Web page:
|A class of proteins that act as catalysts and increase the rates of biochemical reactions. They are not consumed during the reaction.
|General properties of enzyme structure
|Enzymes are linear chains of amino acids that fold into a three-dimensional structure. The sequence of amino acids determines the catalytic activity. Enzymes have an active site consisting of a catalytic site and binding sites. The structure of the catalytic site is essential for activity.
|Factors influencing enzyme activity
|Concentrations of reactants (substrates, coenzymes, cofactors), products, and enzyme; temperature; pH; presence of activators, inhibitors, and inactivators.
|Effect of increasing substrate concentration
|Increasing substrate concentration increases the reaction rate until a certain point. After reaching saturation, further increase in substrate concentration does not affect the rate as the enzyme molecules become saturated.
|Effect of increasing enzyme concentration
|Increasing enzyme concentration increases the reaction rate until a saturation point where the enzyme is no longer the limiting factor.
|Influence of temperature on enzyme activity
|Increasing temperature initially increases enzyme activity, but beyond a certain point, the enzyme becomes denatured, leading to a decline in activity.
|Influence of pH on enzyme activity
|pH dependency varies among enzymes. There is an optimal pH at which the enzyme activity is highest, and deviations from this pH result in reduced activity.
|Activators, inhibitors, and inactivators
|Activators are molecules that bind to enzymes and increase their activity. Inhibitors bind to enzymes and inhibit their activity. Inactivators irreversibly inhibit enzyme activity. These molecules are involved in the allosteric regulation of enzymes.
|Classification of enzymes
|Enzymes are classified based on the type of reactions they catalyze. The main enzyme classes include oxido-reductases, transferases, hydrolases, lyases, isomerases, and ligases.
|Examples of coenzymes with different enzyme classes
|Examples of coenzymes include NAD+, NADH + H+, NADP+, NADPH + H+, FAD, FADH2, Cu2+, Cu+, ATP, and biotin. These coenzymes are associated with specific enzyme classes.
|Distribution of enzymes
|Enzymes are distributed within cells and tissues depending on the type of reactions required. For example, hydrolases are found in lysosomes, peroxidases in peroxisomes, and DNA polymerases in the nuclei.
|Interconvertible forms of enzymes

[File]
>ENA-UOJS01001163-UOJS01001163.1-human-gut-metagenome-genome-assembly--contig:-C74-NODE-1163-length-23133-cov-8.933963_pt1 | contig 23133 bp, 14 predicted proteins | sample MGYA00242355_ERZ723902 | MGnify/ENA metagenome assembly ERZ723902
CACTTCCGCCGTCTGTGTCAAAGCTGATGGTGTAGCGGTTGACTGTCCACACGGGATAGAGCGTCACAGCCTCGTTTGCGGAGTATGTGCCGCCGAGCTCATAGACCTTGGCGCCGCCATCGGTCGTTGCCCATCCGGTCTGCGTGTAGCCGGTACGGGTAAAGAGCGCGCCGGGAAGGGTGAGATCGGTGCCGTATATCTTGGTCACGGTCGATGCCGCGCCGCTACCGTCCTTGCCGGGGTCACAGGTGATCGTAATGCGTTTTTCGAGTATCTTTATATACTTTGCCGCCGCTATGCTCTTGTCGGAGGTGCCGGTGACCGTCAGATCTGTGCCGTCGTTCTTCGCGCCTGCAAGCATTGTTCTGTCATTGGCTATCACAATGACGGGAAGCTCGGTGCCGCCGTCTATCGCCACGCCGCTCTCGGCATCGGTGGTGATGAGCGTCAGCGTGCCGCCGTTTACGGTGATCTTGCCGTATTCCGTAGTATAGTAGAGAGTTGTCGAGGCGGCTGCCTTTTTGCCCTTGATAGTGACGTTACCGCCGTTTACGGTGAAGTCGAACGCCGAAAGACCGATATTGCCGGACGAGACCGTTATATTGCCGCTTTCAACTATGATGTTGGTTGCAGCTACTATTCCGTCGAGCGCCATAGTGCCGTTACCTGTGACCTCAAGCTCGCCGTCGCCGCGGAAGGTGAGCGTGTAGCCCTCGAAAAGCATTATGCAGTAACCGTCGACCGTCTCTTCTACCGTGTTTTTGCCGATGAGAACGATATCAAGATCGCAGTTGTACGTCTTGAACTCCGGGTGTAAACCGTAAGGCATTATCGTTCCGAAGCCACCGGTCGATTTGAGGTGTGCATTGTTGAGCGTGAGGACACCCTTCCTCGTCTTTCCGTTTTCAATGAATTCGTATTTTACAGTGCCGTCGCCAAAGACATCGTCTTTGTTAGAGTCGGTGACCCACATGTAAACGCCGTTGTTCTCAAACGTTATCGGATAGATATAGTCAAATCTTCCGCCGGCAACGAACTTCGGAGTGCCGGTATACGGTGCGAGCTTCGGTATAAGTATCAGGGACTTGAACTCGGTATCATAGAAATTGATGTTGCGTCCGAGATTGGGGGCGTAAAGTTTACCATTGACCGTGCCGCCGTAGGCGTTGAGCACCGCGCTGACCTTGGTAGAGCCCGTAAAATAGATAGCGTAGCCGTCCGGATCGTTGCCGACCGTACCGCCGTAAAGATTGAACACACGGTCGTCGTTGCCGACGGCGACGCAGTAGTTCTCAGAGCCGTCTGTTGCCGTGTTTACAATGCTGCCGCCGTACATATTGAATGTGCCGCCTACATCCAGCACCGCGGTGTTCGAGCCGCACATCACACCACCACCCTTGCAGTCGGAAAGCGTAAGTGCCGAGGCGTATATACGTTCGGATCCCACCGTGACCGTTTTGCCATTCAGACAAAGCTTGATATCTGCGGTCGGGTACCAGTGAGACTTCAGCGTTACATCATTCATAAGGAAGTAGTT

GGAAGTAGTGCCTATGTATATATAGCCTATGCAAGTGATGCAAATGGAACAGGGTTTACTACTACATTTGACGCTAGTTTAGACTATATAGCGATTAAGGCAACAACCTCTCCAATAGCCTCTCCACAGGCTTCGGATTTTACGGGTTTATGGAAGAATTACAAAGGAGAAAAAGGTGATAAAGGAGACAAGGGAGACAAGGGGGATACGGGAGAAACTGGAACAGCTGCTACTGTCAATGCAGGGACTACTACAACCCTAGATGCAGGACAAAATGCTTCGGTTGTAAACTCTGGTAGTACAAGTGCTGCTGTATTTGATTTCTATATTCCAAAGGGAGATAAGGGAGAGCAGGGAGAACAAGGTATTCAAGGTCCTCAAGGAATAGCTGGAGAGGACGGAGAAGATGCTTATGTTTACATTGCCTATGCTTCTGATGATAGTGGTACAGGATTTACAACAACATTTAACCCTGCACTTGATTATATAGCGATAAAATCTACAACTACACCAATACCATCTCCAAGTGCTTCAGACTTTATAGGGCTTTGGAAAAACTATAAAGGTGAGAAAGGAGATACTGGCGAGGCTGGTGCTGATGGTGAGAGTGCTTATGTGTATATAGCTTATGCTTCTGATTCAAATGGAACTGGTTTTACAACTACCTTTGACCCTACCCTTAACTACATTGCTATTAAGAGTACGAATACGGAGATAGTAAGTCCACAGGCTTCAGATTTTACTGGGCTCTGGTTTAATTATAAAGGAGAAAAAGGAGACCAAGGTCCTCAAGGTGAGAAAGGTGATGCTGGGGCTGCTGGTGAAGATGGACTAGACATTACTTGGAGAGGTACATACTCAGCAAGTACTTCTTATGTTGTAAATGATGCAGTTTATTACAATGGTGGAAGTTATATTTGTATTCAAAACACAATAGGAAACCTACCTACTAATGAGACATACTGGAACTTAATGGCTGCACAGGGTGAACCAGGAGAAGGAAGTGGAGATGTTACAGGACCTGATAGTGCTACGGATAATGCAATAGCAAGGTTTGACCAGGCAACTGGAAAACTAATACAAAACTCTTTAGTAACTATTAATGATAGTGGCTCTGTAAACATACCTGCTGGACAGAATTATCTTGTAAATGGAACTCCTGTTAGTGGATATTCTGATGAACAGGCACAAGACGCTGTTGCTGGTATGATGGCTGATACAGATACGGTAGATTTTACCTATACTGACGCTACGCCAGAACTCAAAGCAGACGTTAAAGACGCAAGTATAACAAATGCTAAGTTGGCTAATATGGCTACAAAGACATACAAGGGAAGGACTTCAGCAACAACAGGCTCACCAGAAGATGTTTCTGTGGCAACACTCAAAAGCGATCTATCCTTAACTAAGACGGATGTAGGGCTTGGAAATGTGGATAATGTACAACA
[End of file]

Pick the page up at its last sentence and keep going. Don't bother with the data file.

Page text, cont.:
|Some enzymes exist in different forms that can be interconverted through phosphorylation or dephosphorylation. Examples include glycogen phosphorylase, glycogen synthase, and others.
|Multiple forms of enzymes with genetically determined differences in polypeptide amino acid sequences. They have identical functions but different structures. An example is lactate dehydrogenase (LDH).
|Properties of lactate dehydrogenase (LDH)
|LDH is composed of four subunits (tetramer) and catalyzes the conversion of lactate to pyruvic acid and back. It has five isozymes (LDH-1 to LDH-5) with different tissue distributions.
|Isoenzymes of LDH and their locations
|LDH-1 (H4) – heart and RBC; LDH-2 (H3M) – reticuloendothelial system; LDH-3 (H2M2) – brain and kidneys; LDH-4 (HM3) – kidneys, placenta, and pancreas; LDH-5 (M4) – liver and skeletal muscle.
|Use of LDH as a cardiac marker
|LDH-1 isozyme is normally found in the heart muscle. A high LDH-1 level to LDH-2 suggests a myocardial infarction. LDH levels are also high in tissue breakdown or hemolysis.
|A nonprotein compound necessary for the functioning of an enzyme, acting as a helper molecule. Example: Nicotinamide adenine dinucleotide (NAD) in lactate dehydrogenase.
|The protein component of an enzyme without a coenzyme, considered an incomplete enzyme.
|An inorganic substance that regulates and controls enzymatic activities. Examples include Mg2+ required by hexokinase in phosphoryl group transfer.
|The complete form of an enzyme with the required cofactor. Examples include DNA polymerase composed of several protein subunits.
|Properties of enzymes
|Catalytic activity, specificity, reversibility, sensitivity to heat and temperature, sensitivity to pH, degradation, signal transduction, energy generation, ion pump action, clearance of foreign substances.
|Types of enzyme specificity
|Bond specificity, group specificity, substrate specificity, optical specificity, co-factor specificity, geometric specificity.
|The part of an enzyme where the substrate binds for the reaction to occur. It is a specific region of the protein formed by folding. Substrates must combine with the active site for the reaction to proceed.
|Types of enzyme inhibition
|Competitive inhibition, non-competitive inhibition, uncompetitive inhibition, suicide inhibition. Different types of inhibitors bind to the enzyme and affect its activity.
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Editorial Team. (2023, May 24). Enzyme: Properties, functions, classification. Help Write An Essay. Retrieved from https://www.helpwriteanessay.com/blog/enzyme-properties-functions-classification/